She has baked for Pierce Brosnan, President Obama and the Queen – can Mich Turner teach us too?
Baking, it seems, was always going to be a big part of Mich Turner’s life. Even at a tender age, the celebrity cake connoisseur and judge on ITV’s Britain’s Best Bakery, was baking biscuits.
‘My earliest baking memory is when I was four years old, standing on a chair in the kitchen and making little butter biscuits,’ recalls Mich. ‘I would always pretend to be Delia Smith. I’d make biscuits in front of my imaginary audience, showing them what I was doing and how I was doing it.’
She’s come a long way from then, becoming one of the UK’s finest cake bakers – making creations for everyone from the Queen and President Barack Obama to David Beckham and Miranda Hart. But when she started out in the industry, things were rather different. Cakes, and cake making, didn’t have the kudos they do now.
‘I’m a trained scientist,’ explains Mich, ‘so my colleagues who were qualified in the same degree as me [food science and nutrition] were moving into the world of new product development, working for major food manufacturers. The idea of me actually starting my own business in the world of catering, doing something very beautiful, stylish and creative, was really unheard of.’
But Mich was a forerunner of the celebrity bakers who are so popular today. Her first highprofile client was Pierce Brosnan – she created his wedding cake in 2001, and his wife, Keely Shaye Brosnan, was quoted at the time as saying, ‘If I have a great man, great dress and great cake, nothing else matters.’
Mich continues, ‘I think it was around that time that the whole idea of the wedding cake had sort of risen to centre stage and become an aspirational item as much as the flowers, the dress, the man, and the ring.’
And since then she has become something of a byword for fabulous cakes. ‘Yes, I have made cakes for some pretty highprofile people,’ she acknowledges. ‘I made a cake for Her Majesty’s 60th wedding anniversary that was given to her as a gift. She set it up in a private room in Buckingham Palace for a family Christmas lunch, then took the top tier with her to Sandringham.
‘I make this fruit cake with the different vine fruits – it was developed for her particularly. The Queen Elizabeth date cake is made with medjool dates, fresh British apples and sultanas – because she likes the vine fruit – and the zest of fresh lemon, and it is just the most delicious cake. And what is just so great about it is that you can eat it for breakfast, lunch and dinner.’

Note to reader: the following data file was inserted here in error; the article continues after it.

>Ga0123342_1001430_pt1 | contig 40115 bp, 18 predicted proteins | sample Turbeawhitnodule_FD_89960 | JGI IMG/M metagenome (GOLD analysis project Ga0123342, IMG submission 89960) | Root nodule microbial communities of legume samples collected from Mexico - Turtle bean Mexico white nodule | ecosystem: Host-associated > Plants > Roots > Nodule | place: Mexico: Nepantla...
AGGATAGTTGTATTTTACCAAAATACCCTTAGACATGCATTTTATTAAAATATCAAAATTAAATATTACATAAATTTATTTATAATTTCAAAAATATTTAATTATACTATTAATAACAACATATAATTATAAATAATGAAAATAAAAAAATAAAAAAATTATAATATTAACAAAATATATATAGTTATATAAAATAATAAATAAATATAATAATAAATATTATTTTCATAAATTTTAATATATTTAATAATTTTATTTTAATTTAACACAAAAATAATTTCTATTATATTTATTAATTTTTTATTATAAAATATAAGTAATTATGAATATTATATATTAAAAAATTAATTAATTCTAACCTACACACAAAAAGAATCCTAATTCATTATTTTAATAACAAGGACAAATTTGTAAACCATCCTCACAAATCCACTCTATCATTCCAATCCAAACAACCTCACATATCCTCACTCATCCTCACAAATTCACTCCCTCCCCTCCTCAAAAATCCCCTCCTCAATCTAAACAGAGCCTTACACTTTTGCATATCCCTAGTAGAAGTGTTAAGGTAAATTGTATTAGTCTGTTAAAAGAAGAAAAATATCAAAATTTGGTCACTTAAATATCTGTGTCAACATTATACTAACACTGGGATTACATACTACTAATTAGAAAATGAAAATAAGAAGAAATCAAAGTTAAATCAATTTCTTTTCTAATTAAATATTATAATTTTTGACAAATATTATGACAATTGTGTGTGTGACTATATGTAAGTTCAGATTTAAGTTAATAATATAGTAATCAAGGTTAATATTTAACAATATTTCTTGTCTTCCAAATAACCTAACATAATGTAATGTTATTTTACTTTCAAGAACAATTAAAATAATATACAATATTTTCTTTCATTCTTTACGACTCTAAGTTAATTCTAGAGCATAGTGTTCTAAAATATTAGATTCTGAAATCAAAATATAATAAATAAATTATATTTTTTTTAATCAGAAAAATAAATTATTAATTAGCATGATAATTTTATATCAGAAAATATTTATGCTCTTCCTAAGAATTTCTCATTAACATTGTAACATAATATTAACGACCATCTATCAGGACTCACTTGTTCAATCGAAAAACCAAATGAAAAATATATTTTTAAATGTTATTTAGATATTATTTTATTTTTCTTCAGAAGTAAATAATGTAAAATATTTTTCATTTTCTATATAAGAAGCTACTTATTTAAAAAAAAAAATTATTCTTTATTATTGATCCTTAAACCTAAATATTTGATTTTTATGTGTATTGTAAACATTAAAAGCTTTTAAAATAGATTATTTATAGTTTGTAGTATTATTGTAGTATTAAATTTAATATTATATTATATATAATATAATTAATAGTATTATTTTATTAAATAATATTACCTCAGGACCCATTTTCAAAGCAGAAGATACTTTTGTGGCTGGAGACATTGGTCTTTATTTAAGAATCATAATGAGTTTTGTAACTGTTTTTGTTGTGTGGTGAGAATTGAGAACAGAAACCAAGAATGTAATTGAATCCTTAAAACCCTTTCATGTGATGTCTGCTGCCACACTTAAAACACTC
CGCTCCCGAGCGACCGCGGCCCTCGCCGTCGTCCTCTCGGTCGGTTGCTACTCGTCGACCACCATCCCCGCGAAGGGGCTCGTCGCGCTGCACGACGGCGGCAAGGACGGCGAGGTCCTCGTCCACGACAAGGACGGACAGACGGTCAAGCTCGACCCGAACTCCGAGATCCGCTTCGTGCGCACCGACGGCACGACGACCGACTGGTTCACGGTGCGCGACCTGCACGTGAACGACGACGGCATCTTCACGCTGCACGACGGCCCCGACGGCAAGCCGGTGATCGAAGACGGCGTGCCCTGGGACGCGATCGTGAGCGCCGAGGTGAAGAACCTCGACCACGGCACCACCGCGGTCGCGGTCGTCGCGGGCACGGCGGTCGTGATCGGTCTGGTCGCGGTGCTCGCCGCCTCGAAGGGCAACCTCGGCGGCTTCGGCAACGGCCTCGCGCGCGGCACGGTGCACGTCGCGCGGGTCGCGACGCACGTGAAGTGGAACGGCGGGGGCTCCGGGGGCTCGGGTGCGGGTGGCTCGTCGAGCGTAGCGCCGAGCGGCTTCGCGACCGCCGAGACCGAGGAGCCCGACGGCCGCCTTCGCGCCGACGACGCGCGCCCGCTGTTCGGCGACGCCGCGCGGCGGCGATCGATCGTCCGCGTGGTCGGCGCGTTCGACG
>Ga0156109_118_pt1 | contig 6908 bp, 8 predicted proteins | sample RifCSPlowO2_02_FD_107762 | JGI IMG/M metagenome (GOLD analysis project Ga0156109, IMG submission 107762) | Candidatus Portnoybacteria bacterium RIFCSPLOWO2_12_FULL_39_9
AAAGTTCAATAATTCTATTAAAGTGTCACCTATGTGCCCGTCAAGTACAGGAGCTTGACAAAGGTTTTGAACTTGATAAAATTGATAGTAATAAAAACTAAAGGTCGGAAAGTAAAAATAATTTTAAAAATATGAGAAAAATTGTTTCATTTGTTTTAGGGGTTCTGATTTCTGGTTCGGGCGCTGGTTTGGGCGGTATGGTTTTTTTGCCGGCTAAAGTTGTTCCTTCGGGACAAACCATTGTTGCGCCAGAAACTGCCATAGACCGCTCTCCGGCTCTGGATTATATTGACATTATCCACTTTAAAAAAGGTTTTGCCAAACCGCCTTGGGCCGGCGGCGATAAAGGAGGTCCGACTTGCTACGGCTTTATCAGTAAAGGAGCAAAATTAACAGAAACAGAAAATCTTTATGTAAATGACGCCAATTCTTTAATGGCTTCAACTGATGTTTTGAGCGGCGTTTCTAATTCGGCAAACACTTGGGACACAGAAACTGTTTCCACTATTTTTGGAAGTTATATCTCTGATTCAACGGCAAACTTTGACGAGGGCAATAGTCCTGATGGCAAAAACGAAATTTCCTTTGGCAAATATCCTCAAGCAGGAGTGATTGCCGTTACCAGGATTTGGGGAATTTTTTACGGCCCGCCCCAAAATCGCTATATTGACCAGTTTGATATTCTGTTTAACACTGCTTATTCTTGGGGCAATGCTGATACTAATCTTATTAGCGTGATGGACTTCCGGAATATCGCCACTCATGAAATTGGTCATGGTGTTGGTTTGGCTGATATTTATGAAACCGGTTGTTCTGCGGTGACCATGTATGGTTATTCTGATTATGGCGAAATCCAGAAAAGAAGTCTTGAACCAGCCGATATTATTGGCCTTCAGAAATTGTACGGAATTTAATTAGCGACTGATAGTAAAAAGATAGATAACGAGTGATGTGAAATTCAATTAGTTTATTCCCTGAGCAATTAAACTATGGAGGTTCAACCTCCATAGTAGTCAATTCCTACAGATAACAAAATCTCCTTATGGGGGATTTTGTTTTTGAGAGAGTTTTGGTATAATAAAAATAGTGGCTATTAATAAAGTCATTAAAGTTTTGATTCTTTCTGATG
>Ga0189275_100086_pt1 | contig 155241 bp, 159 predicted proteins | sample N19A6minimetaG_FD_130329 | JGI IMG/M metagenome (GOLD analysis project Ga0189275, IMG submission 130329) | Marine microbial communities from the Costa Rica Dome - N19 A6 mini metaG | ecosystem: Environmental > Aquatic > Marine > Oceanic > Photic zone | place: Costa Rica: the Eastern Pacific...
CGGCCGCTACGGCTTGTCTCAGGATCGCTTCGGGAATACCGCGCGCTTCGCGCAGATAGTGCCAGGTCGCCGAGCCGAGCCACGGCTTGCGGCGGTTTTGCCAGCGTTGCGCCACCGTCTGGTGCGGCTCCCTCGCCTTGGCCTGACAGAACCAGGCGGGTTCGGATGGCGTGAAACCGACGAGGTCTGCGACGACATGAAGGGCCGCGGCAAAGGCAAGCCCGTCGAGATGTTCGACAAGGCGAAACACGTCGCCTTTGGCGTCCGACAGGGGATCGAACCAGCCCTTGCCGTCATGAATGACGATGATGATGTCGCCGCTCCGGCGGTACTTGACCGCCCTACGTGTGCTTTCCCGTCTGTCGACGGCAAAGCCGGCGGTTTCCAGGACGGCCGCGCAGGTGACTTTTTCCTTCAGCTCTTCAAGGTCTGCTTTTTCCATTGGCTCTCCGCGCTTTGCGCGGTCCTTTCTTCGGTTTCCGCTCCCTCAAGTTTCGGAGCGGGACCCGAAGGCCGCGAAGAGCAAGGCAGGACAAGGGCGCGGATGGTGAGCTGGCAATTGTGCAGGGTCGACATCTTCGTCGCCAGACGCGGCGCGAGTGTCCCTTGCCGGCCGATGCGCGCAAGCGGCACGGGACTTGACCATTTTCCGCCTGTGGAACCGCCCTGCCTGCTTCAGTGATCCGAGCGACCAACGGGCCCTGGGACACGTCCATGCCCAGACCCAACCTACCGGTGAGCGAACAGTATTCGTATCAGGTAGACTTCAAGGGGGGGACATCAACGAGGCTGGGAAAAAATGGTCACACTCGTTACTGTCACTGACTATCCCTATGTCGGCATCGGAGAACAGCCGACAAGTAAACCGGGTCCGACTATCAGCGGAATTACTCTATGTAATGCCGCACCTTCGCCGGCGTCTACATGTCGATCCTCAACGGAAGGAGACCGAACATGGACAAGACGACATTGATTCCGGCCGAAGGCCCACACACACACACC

The cake she created for the Obamas was magical, too, Mich reveals. ‘Barack Obama’s daughters were in town, so we made a cake for one of them to celebrate her birthday – it had a Harry Potter theme.’
But with the quest to find Britain’s Best Bakery well under way, and Mich judging the hopefuls (along with bread expert Peter Sidwell), what advice can she offer the amateur bakers among us?
‘When it comes to cake making, do make sure you really follow the recipe,’ she advises. ‘Weigh accurately, use the best-quality ingredients and don’t rush any of the stages, because the magic can’t happen once the cake is in the oven.
‘You have to make sure the physical chemistry is right, that all the elements have been done properly, and you have maximised your ingredients before it goes in the oven. So if you’re creaming, cream until it is at its absolute optimum. If you’re going to add the eggs, add them at room temperature because they will aerate better. They will not be able to hold in the air if they are cold. ‘Use everything right and it will go right.’
Mich Turner’s Cake Masterclass by Mich Turner, is published by Jacqui Small, priced £25.
The second series of Britain’s Best Bakery is on ITV, weekdays at 4pm.
Mich’s sound bites
What is your pet hate?
‘When people cut corners, using cheap ingredients, substituting margarine for butter.’
What is the worst part of baking?
‘Lining tins! But you can never underestimate it. It’s tedious lining a tin when you just want to get on with baking, but preparation is second to none. Always line the tin first. As long as you do it properly, it will ensure that the baked cake comes out well.’
What will we be baking in 2014?
‘Meringues have started to take off. But also it will become much more about quality, choice of ingredients and flavour combinations – rather than just a basic white sponge with decorations.’
Recipe:Queen Elizabeth Date Cake Recipe
Moist and tasty, this nutritious cake is sustaining and simple to make, and it turns out well every time. It can be covered with marzipan and sugar paste and decorated for an impressive centrepiece, or simply enjoyed on its own served with English breakfast tea or some freshly brewed coffee.
- 200g unsalted butter, cut into pieces, plus extra for greasing
- 240g medjool dates, stoned
- 50g sultanas
- 300g light brown sugar
- 2 eggs, lightly beaten
- 25g preserved stem ginger, chopped
- grated zest of 2 lemons
- 1 tsp vanilla extract
- 250g Bramley cooking apples, peeled and cored, then grated or chopped
- 200g plain flour
- ½ tsp baking powder
Preheat the oven to 150C/300F/ gas mark 2 if fan, or 170C/325F/gas mark 3 if conventional. Grease and line a deep 20cm round cake tin or 900g loaf tin with non-stick baking paper, or use a non-stick tin. Ensure all the ingredients are at room temperature.
Place the dates and sultanas in a bowl and cover with boiling water. Melt the butter and sugar together in a saucepan and leave to cool slightly. Beat the eggs, ginger, lemon zest and vanilla extract into the butter and sugar. Drain the fruit and chop the dates finely. Add to the saucepan with the apples and mix well. Sift in the flour and baking powder and fold in well.
Spoon the mixture into the tin and bake in the oven for about 1 hour 15 mins, until well risen and a skewer inserted into the middle of the cake comes out clean. Leave to cool in the tin.
First published in the Lady magazine